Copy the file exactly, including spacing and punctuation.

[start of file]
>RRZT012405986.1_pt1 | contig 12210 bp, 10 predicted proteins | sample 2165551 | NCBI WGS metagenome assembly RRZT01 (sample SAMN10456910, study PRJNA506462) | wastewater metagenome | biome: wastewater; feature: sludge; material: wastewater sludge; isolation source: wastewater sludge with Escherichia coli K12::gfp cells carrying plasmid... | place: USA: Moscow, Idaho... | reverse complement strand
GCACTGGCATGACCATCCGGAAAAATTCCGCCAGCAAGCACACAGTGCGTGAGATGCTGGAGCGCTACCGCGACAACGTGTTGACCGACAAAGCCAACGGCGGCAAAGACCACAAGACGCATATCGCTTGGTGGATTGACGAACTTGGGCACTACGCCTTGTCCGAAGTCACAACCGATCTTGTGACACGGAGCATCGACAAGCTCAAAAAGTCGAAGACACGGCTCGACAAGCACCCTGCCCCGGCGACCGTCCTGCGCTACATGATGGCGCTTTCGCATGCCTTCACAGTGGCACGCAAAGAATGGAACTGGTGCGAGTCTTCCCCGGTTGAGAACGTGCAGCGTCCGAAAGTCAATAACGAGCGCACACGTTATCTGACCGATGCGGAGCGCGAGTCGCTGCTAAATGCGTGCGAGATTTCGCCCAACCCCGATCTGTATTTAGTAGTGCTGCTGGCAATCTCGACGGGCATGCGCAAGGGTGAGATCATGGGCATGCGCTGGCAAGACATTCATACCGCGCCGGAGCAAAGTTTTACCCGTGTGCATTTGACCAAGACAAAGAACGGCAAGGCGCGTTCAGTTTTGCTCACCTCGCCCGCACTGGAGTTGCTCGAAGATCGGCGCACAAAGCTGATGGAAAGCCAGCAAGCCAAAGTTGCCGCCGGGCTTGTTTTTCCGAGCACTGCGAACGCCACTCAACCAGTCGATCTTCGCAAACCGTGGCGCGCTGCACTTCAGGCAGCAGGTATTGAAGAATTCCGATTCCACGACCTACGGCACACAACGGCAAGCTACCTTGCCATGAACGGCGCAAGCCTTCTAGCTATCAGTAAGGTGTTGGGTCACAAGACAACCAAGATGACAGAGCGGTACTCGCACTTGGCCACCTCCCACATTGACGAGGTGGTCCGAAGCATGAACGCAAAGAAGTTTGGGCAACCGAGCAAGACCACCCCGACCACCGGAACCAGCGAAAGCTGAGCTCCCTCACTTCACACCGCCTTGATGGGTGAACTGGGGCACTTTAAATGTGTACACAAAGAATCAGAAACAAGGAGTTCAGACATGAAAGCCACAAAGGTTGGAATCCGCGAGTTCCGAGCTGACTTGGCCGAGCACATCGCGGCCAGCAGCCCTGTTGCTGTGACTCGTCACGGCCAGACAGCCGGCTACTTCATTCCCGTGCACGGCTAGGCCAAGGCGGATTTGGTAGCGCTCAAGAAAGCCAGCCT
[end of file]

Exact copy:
>RRZT012405986.1_pt1 | contig 12210 bp, 10 predicted proteins | sample 2165551 | NCBI WGS metagenome assembly RRZT01 (sample SAMN10456910, study PRJNA506462) | wastewater metagenome | biome: wastewater; feature: sludge; material: wastewater sludge; isolation source: wastewater sludge with Escherichia coli K12::gfp cells carrying plasmid... | place: USA: Moscow, Idaho... | reverse complement strand
GCACTGGCATGACCATCCGGAAAAATTCCGCCAGCAAGCACACAGTGCGTGAGATGCTGGAGCGCTACCGCGACAACGTGTTGACCGACAAAGCCAACGGCGGCAAAGACCACAAGACGCATATCGCTTGGTGGATTGACGAACTTGGGCACTACGCCTTGTCCGAAGTCACAACCGATCTTGTGACACGGAGCATCGACAAGCTCAAAAAGTCGAAGACACGGCTCGACAAGCACCCTGCCCCGGCGACCGTCCTGCGCTACATGATGGCGCTTTCGCATGCCTTCACAGTGGCACGCAAAGAATGGAACTGGTGCGAGTCTTCCCCGGTTGAGAACGTGCAGCGTCCGAAAGTCAATAACGAGCGCACACGTTATCTGACCGATGCGGAGCGCGAGTCGCTGCTAAATGCGTGCGAGATTTCGCCCAACCCCGATCTGTATTTAGTAGTGCTGCTGGCAATCTCGACGGGCATGCGCAAGGGTGAGATCATGGGCATGCGCTGGCAAGACATTCATACCGCGCCGGAGCAAAGTTTTACCCGTGTGCATTTGACCAAGACAAAGAACGGCAAGGCGCGTTCAGTTTTGCTCACCTCGCCCGCACTGGAGTTGCTCGAAGATCGGCGCACAAAGCTGATGGAAAGCCAGCAAGCCAAAGTTGCCGCCGGGCTTGTTTTTCCGAGCACTGCGAACGCCACTCAACCAGTCGATCTTCGCAAACCGTGGCGCGCTGCACTTCAGGCAGCAGGTATTGAAGAATTCCGATTCCACGACCTACGGCACACAACGGCAAGCTACCTTGCCATGAACGGCGCAAGCCTTCTAGCTATCAGTAAGGTGTTGGGTCACAAGACAACCAAGATGACAGAGCGGTACTCGCACTTGGCCACCTCCCACATTGACGAGGTGGTCCGAAGCATGAACGCAAAGAAGTTTGGGCAACCGAGCAAGACCACCCCGACCACCGGAACCAGCGAAAGCTGAGCTCCCTCACTTCACACCGCCTTGATGGGTGAACTGGGGCACTTTAAATGTGTACACAAAGAATCAGAAACAAGGAGTTCAGACATGAAAGCCACAAAGGTTGGAATCCGCGAGTTCCGAGCTGACTTGGCCGAGCACATCGCGGCCAGCAGCCCTGTTGCTGTGACTCGTCACGGCCAGACAGCCGGCTACTTCATTCCCGTGCACGGCTAGGCCAAGGCGGATTTGGTAGCGCTCAAGAAAGCCAGCCT